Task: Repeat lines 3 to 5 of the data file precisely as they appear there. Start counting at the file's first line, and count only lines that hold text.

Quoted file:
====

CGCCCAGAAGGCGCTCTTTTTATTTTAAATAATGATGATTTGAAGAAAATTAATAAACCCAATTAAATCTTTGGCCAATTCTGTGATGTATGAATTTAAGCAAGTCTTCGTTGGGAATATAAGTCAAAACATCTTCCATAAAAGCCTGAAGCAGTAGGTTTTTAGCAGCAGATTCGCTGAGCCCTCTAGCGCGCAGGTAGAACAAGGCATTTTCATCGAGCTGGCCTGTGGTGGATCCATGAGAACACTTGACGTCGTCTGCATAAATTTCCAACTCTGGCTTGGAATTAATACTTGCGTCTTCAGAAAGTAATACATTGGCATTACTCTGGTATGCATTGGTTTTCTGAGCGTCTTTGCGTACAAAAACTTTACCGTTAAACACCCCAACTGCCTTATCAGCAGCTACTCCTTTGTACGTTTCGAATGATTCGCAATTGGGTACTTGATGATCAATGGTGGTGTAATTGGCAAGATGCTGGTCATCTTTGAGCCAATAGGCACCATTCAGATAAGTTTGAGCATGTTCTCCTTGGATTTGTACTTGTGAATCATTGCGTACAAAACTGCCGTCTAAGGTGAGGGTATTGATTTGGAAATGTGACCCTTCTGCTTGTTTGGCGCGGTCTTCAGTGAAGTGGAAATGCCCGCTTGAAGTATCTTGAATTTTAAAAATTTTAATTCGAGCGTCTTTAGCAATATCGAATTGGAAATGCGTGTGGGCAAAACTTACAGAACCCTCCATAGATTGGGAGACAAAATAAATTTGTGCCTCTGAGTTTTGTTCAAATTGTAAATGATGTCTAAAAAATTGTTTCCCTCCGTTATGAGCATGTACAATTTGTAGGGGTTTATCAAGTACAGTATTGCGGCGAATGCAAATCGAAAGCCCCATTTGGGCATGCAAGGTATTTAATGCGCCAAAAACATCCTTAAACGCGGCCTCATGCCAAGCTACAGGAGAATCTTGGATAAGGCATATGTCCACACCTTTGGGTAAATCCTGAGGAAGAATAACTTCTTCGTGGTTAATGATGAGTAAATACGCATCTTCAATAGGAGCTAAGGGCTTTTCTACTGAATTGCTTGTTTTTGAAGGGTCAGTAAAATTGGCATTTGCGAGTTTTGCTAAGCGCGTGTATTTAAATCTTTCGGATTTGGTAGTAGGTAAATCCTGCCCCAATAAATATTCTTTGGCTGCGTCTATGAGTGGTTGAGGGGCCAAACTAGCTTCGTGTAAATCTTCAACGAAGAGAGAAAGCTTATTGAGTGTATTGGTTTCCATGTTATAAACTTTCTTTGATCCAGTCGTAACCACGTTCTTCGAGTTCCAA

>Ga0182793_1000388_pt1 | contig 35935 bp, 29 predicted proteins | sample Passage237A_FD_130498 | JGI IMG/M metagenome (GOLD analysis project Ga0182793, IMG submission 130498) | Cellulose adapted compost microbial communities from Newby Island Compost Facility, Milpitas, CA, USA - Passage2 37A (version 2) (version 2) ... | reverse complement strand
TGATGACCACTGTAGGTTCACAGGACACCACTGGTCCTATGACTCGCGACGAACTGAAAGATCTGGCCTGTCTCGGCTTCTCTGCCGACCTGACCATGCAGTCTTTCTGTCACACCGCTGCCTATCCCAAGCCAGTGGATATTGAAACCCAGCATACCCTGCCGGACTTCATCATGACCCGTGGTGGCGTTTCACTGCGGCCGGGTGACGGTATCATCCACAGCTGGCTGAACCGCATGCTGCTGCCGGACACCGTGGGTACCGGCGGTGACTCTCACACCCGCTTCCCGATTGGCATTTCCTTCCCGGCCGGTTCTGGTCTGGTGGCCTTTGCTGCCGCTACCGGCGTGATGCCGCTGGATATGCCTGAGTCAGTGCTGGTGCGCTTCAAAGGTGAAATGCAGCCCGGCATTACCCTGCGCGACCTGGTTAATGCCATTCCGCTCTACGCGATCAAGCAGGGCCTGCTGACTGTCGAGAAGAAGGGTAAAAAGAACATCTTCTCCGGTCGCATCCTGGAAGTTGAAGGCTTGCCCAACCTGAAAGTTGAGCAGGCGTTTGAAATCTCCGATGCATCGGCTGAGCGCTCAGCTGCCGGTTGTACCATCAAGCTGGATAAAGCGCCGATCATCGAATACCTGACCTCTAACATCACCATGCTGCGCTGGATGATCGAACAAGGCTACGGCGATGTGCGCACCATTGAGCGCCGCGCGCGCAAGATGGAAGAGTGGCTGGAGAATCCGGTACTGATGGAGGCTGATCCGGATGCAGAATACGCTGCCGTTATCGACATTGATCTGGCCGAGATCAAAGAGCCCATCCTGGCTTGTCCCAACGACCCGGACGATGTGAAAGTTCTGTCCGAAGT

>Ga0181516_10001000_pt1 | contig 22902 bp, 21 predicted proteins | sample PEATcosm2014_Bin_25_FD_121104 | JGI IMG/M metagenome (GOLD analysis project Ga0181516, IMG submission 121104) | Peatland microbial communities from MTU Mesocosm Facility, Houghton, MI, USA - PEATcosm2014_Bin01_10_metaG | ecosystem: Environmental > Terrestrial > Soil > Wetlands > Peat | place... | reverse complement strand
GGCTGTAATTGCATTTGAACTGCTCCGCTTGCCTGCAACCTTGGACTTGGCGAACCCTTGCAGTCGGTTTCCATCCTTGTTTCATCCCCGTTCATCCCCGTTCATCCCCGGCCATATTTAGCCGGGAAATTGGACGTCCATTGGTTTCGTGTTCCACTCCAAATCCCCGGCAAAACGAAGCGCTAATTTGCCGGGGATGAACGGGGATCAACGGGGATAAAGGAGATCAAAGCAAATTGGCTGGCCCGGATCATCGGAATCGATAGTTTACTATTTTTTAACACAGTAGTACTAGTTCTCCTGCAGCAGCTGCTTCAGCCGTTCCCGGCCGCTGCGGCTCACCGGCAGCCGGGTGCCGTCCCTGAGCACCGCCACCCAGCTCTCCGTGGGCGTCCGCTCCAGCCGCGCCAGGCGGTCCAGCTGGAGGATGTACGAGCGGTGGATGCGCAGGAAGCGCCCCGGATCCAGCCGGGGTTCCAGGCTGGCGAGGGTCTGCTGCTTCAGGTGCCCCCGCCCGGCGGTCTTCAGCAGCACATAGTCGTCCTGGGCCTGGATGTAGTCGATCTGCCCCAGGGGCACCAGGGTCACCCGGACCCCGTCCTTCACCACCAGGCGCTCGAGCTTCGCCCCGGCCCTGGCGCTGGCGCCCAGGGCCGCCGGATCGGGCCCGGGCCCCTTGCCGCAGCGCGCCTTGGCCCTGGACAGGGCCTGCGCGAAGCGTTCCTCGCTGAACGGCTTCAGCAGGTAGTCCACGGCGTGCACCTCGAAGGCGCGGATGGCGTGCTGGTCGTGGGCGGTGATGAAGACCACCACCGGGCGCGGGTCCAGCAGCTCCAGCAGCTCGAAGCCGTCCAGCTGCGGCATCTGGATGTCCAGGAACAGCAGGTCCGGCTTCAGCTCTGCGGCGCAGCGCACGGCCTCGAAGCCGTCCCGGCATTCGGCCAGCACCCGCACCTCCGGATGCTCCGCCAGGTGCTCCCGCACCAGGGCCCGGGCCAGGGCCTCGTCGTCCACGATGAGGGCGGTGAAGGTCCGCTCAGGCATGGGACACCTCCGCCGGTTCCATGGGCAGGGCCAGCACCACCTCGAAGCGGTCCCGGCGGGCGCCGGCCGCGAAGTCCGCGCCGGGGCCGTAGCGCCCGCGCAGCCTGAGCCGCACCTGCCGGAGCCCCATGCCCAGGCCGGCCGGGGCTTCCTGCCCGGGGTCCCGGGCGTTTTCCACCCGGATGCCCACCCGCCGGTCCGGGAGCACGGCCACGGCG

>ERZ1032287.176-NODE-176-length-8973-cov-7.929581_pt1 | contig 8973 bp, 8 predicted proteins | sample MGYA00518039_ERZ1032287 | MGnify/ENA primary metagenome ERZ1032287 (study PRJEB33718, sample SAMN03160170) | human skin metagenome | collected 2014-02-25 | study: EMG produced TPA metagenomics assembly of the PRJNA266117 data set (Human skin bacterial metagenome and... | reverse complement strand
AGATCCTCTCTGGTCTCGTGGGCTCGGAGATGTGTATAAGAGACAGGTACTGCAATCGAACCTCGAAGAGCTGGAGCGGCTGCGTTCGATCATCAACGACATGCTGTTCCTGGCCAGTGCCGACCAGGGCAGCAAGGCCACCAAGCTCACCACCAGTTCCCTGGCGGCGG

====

TGATGACCACTGTAGGTTCACAGGACACCACTGGTCCTATGACTCGCGACGAACTGAAAGATCTGGCCTGTCTCGGCTTCTCTGCCGACCTGACCATGCAGTCTTTCTGTCACACCGCTGCCTATCCCAAGCCAGTGGATATTGAAACCCAGCATACCCTGCCGGACTTCATCATGACCCGTGGTGGCGTTTCACTGCGGCCGGGTGACGGTATCATCCACAGCTGGCTGAACCGCATGCTGCTGCCGGACACCGTGGGTACCGGCGGTGACTCTCACACCCGCTTCCCGATTGGCATTTCCTTCCCGGCCGGTTCTGGTCTGGTGGCCTTTGCTGCCGCTACCGGCGTGATGCCGCTGGATATGCCTGAGTCAGTGCTGGTGCGCTTCAAAGGTGAAATGCAGCCCGGCATTACCCTGCGCGACCTGGTTAATGCCATTCCGCTCTACGCGATCAAGCAGGGCCTGCTGACTGTCGAGAAGAAGGGTAAAAAGAACATCTTCTCCGGTCGCATCCTGGAAGTTGAAGGCTTGCCCAACCTGAAAGTTGAGCAGGCGTTTGAAATCTCCGATGCATCGGCTGAGCGCTCAGCTGCCGGTTGTACCATCAAGCTGGATAAAGCGCCGATCATCGAATACCTGACCTCTAACATCACCATGCTGCGCTGGATGATCGAACAAGGCTACGGCGATGTGCGCACCATTGAGCGCCGCGCGCGCAAGATGGAAGAGTGGCTGGAGAATCCGGTACTGATGGAGGCTGATCCGGATGCAGAATACGCTGCCGTTATCGACATTGATCTGGCCGAGATCAAAGAGCCCATCCTGGCTTGTCCCAACGACCCGGACGATGTGAAAGTTCTGTCCGAAGT

>Ga0181516_10001000_pt1 | contig 22902 bp, 21 predicted proteins | sample PEATcosm2014_Bin_25_FD_121104 | JGI IMG/M metagenome (GOLD analysis project Ga0181516, IMG submission 121104) | Peatland microbial communities from MTU Mesocosm Facility, Houghton, MI, USA - PEATcosm2014_Bin01_10_metaG | ecosystem: Environmental > Terrestrial > Soil > Wetlands > Peat | place... | reverse complement strand
GGCTGTAATTGCATTTGAACTGCTCCGCTTGCCTGCAACCTTGGACTTGGCGAACCCTTGCAGTCGGTTTCCATCCTTGTTTCATCCCCGTTCATCCCCGTTCATCCCCGGCCATATTTAGCCGGGAAATTGGACGTCCATTGGTTTCGTGTTCCACTCCAAATCCCCGGCAAAACGAAGCGCTAATTTGCCGGGGATGAACGGGGATCAACGGGGATAAAGGAGATCAAAGCAAATTGGCTGGCCCGGATCATCGGAATCGATAGTTTACTATTTTTTAACACAGTAGTACTAGTTCTCCTGCAGCAGCTGCTTCAGCCGTTCCCGGCCGCTGCGGCTCACCGGCAGCCGGGTGCCGTCCCTGAGCACCGCCACCCAGCTCTCCGTGGGCGTCCGCTCCAGCCGCGCCAGGCGGTCCAGCTGGAGGATGTACGAGCGGTGGATGCGCAGGAAGCGCCCCGGATCCAGCCGGGGTTCCAGGCTGGCGAGGGTCTGCTGCTTCAGGTGCCCCCGCCCGGCGGTCTTCAGCAGCACATAGTCGTCCTGGGCCTGGATGTAGTCGATCTGCCCCAGGGGCACCAGGGTCACCCGGACCCCGTCCTTCACCACCAGGCGCTCGAGCTTCGCCCCGGCCCTGGCGCTGGCGCCCAGGGCCGCCGGATCGGGCCCGGGCCCCTTGCCGCAGCGCGCCTTGGCCCTGGACAGGGCCTGCGCGAAGCGTTCCTCGCTGAACGGCTTCAGCAGGTAGTCCACGGCGTGCACCTCGAAGGCGCGGATGGCGTGCTGGTCGTGGGCGGTGATGAAGACCACCACCGGGCGCGGGTCCAGCAGCTCCAGCAGCTCGAAGCCGTCCAGCTGCGGCATCTGGATGTCCAGGAACAGCAGGTCCGGCTTCAGCTCTGCGGCGCAGCGCACGGCCTCGAAGCCGTCCCGGCATTCGGCCAGCACCCGCACCTCCGGATGCTCCGCCAGGTGCTCCCGCACCAGGGCCCGGGCCAGGGCCTCGTCGTCCACGATGAGGGCGGTGAAGGTCCGCTCAGGCATGGGACACCTCCGCCGGTTCCATGGGCAGGGCCAGCACCACCTCGAAGCGGTCCCGGCGGGCGCCGGCCGCGAAGTCCGCGCCGGGGCCGTAGCGCCCGCGCAGCCTGAGCCGCACCTGCCGGAGCCCCATGCCCAGGCCGGCCGGGGCTTCCTGCCCGGGGTCCCGGGCGTTTTCCACCCGGATGCCCACCCGCCGGTCCGGGAGCACGGCCACGGCG